Across Many Mountains: Three Daughters of Tibet by Yangzom Brauen and Katy Darbyshire (translator)
|Across Many Mountains: Three Daughters of Tibet by Yangzom Brauen and Katy Darbyshire (translator)|
|Reviewer: Clare Reddaway|
|Summary: Using the lives of three generations of Tibetan women, Yangzom Brauen personalises the story of the Chinese occupation of Tibet and the resulting diaspora. Heartbreaking and uplifting.|
|Buy? Yes||Borrow? Yes|
|Pages: 336||Date: March 2011|
|Publisher: Harvill Secker|
Fleeing your home can never be easy but when you are six, your only shoes are roughly hand-sewn and stuffed with hay, and your route is over the world's highest mountain range then it must be particularly challenging. This was the journey that Yangzom Brauen's mother took with her parents when they fled Tibet after the Chinese invasion of 1959. They were leaving behind all that they knew and travelling to India in the hope that they could find sanctuary in the country where the Dalai Lama was in exile. 'Across Many Mountains' is their story.
Kunsang Wangmo, the author's grandmother, might have been the youngest nun in Tibet. Her story is a story of Old Tibet. Through her, we learn about a society which no longer exists. We find out about the Tibetan ritual of sky burial. We experience village life, so high in the inhospitable Himalayas. Above all, we are told about the life of a Buddhist nun: the rituals, the chants and prayers, the beliefs, the gurus, the daily life of a monastery. This is a country where there were no wheeled vehicles before the Chinese army came, where there were no roads, no 'iron birds' (aeroplanes), no doctors and where writing only existed for sacred texts. It was a Buddhist kingdom where every living creature was respected and where everyone was born into their position. It was no paradise, but it is certainly not a paradise now. When the Chinese invaded, aristocrats, monks and nuns were particular targets. The monasteries were destroyed, the society fragmented and religion outlawed. It was no longer safe for Kunsang, her monk husband and their family. They decided to take the perilous route over the mountains to India.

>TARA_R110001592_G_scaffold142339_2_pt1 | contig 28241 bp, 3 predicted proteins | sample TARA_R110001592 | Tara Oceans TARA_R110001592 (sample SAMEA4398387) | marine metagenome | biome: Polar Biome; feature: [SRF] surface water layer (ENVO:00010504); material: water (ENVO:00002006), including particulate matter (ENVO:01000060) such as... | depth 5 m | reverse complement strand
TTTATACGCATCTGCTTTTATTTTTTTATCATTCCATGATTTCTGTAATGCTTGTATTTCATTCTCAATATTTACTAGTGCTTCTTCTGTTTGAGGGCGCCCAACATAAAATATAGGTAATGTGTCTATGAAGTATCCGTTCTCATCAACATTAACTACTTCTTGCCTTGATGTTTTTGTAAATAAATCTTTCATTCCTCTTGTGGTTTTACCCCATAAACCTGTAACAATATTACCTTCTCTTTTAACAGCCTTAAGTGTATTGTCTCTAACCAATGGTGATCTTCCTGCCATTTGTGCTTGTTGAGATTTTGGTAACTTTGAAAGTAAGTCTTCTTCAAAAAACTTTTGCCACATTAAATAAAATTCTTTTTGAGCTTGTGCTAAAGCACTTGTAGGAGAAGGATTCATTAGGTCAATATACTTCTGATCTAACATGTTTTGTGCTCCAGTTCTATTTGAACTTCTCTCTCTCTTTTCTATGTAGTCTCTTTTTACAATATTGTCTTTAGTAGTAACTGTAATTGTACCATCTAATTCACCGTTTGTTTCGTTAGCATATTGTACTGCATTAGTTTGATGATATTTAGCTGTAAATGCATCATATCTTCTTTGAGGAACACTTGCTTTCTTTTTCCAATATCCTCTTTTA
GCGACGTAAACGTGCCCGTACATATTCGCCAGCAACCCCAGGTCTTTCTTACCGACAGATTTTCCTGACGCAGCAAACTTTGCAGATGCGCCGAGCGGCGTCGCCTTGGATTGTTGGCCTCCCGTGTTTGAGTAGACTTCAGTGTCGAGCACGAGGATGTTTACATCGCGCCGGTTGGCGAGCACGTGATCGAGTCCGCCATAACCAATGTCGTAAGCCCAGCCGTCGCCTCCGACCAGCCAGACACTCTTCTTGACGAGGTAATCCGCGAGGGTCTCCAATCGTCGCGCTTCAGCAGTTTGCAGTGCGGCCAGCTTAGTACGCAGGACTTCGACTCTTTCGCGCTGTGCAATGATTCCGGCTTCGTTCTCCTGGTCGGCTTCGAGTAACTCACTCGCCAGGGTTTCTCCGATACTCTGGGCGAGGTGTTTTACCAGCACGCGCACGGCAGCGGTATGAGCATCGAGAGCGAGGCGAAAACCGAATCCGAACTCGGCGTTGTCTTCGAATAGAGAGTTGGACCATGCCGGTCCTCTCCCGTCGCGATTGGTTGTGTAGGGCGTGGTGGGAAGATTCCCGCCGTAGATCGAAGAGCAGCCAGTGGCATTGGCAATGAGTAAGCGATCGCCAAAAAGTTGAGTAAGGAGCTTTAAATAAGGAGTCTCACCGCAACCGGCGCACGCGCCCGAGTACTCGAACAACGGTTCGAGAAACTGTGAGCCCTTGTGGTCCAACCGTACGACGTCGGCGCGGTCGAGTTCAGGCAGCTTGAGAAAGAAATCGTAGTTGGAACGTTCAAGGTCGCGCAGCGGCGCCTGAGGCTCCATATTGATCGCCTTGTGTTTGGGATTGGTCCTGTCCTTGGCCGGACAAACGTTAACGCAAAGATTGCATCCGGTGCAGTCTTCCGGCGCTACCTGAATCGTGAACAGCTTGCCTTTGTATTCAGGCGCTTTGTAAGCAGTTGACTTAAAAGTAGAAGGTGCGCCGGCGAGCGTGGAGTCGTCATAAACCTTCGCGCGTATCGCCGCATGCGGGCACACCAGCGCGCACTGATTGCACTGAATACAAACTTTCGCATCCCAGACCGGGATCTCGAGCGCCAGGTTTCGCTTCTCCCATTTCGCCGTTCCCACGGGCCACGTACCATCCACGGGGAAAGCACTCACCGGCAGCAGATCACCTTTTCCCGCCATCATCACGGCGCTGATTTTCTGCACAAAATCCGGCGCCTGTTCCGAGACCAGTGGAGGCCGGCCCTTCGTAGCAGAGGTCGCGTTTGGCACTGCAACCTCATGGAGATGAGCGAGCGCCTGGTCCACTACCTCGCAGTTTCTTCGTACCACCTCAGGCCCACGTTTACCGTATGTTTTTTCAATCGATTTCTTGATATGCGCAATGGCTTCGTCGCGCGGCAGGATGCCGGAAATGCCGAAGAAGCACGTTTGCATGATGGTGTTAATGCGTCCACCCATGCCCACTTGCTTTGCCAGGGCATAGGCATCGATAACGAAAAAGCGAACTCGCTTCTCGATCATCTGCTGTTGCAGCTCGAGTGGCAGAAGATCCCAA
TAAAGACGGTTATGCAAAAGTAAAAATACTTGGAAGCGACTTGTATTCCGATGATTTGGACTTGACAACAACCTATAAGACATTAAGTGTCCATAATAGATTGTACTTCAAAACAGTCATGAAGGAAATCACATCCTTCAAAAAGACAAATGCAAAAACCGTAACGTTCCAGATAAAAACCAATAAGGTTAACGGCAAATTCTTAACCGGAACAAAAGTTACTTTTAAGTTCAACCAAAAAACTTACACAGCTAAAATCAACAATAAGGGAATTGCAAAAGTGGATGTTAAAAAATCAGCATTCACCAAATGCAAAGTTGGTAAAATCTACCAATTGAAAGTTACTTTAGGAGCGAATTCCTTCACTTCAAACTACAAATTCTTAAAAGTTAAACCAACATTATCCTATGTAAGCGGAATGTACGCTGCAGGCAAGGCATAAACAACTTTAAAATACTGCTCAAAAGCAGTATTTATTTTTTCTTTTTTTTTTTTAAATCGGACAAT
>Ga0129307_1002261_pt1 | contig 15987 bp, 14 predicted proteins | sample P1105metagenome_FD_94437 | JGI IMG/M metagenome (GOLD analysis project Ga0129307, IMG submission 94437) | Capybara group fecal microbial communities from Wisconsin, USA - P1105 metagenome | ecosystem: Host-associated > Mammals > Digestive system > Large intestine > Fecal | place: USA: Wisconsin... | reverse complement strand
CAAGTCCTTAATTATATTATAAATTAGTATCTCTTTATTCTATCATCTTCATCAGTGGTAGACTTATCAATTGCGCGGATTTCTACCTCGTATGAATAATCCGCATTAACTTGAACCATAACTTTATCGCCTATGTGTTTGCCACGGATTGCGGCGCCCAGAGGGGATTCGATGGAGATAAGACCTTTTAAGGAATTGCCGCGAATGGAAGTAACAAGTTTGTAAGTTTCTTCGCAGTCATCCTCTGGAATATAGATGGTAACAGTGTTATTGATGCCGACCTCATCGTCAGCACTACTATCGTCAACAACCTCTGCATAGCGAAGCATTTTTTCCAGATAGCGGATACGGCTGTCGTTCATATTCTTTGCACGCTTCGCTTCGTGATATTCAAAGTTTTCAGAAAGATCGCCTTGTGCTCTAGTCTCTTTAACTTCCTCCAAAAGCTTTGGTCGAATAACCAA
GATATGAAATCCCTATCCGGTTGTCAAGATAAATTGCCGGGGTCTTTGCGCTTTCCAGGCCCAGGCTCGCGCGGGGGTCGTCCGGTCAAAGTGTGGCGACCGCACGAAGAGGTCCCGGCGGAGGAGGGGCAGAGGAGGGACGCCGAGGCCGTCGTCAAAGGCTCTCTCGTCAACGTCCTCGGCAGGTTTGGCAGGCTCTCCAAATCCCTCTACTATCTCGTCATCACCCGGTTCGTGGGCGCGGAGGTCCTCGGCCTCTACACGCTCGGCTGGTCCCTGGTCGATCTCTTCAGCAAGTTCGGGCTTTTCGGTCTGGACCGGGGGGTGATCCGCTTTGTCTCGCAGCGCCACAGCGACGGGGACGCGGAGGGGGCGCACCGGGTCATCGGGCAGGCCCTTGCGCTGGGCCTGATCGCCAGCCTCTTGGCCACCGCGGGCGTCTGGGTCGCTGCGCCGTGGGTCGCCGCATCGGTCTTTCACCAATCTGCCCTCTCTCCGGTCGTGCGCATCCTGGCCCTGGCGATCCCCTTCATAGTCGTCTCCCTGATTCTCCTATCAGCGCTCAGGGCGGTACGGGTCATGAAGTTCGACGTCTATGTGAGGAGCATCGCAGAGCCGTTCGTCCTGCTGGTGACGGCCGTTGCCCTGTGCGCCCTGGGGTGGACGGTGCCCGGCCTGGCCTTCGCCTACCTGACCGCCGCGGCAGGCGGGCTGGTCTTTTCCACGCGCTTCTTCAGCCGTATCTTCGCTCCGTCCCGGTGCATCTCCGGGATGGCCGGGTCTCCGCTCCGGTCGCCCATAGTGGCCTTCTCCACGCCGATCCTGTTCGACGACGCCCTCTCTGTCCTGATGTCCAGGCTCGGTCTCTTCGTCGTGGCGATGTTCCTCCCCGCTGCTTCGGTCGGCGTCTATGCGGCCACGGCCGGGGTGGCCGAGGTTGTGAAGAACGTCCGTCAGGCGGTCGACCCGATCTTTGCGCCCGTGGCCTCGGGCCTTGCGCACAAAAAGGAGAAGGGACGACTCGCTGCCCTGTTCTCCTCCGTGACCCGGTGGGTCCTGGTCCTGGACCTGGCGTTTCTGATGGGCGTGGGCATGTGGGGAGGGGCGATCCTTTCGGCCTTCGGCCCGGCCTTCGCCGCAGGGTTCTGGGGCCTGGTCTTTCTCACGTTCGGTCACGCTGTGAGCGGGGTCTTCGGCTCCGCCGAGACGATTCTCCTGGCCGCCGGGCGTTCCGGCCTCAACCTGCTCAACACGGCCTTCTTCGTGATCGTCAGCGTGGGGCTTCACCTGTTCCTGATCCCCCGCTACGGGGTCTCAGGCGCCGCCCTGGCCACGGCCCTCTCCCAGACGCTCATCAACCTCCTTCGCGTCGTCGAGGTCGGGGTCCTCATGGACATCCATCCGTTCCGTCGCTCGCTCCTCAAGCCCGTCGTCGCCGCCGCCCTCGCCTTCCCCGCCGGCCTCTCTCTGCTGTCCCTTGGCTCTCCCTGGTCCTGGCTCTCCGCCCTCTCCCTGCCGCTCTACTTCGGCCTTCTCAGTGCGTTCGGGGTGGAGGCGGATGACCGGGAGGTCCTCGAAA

Without wishing to spoil the story, the rest of the book is taken up with their exile. They do manage to get to India. Their impressions of this country – the heat, the lack of water, the sickness, the inequalities – are fascinating. Refugee life is tough. They spend some back-breaking years on road-building sites smashing stones by hand with hammers. The author's mother Sonam grows up in old Colonial hill stations in the mountains. She does manage to scratch an education, alongside trying to work to survive. Then her life takes a fairytale turn.
This is a book about an extraordinary physical and mental journey that seems almost inconceivable in one woman's lifetime. Kunsang, the author's grandmother, has journeyed from a vanished near-Medieval kingdom to a life in a modern Western country, yet she is still a Buddhist nun, she still slips her one hundred and eight prayer beads through her fingers as she murmers her prayers. Her granddaughter is an actress living in Los Angeles, who uses the internet to mobilise support for her pro-Tibet activism. If the Chinese had not invaded, she would be living in the small village of Pang in southern Tibet.
This is a fascinating story on many levels. There cannot be many such detailed accounts of the life of a Tibetan nun. There have been numerous books about Tibet by foreigners observing the society but this is an insight into the real workings of Tibet by an insider. Equally, the account of the women's lives as refugees in India is valuable and moving.
The book is not a work of great literature. It is a collection of memories, but those memories have been treasured like the magical Tibetan 'dzi' stones that are often their owner's most valued possessions. Although sometimes as a reader I would have liked more information, the power of the book lies in the very personal nature of the story. Like Jung Chang's 'Wild Swans', this book manages to bring to life a period of history in a far-flung country that few of us know as well as we should.
The book is also a passionate polemic, a cry to free a country that has suffered so greatly under Chinese oppression, and is suffering still. I hope that this book, like 'Wild Swans', becomes a bestseller. I hope this, for the sake of Tibet.
I'd like to thank the publishers for sending a copy to The Bookbag.
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You can read more book reviews or buy Across Many Mountains: Three Daughters of Tibet by Yangzom Brauen and Katy Darbyshire (translator) at Amazon.com.
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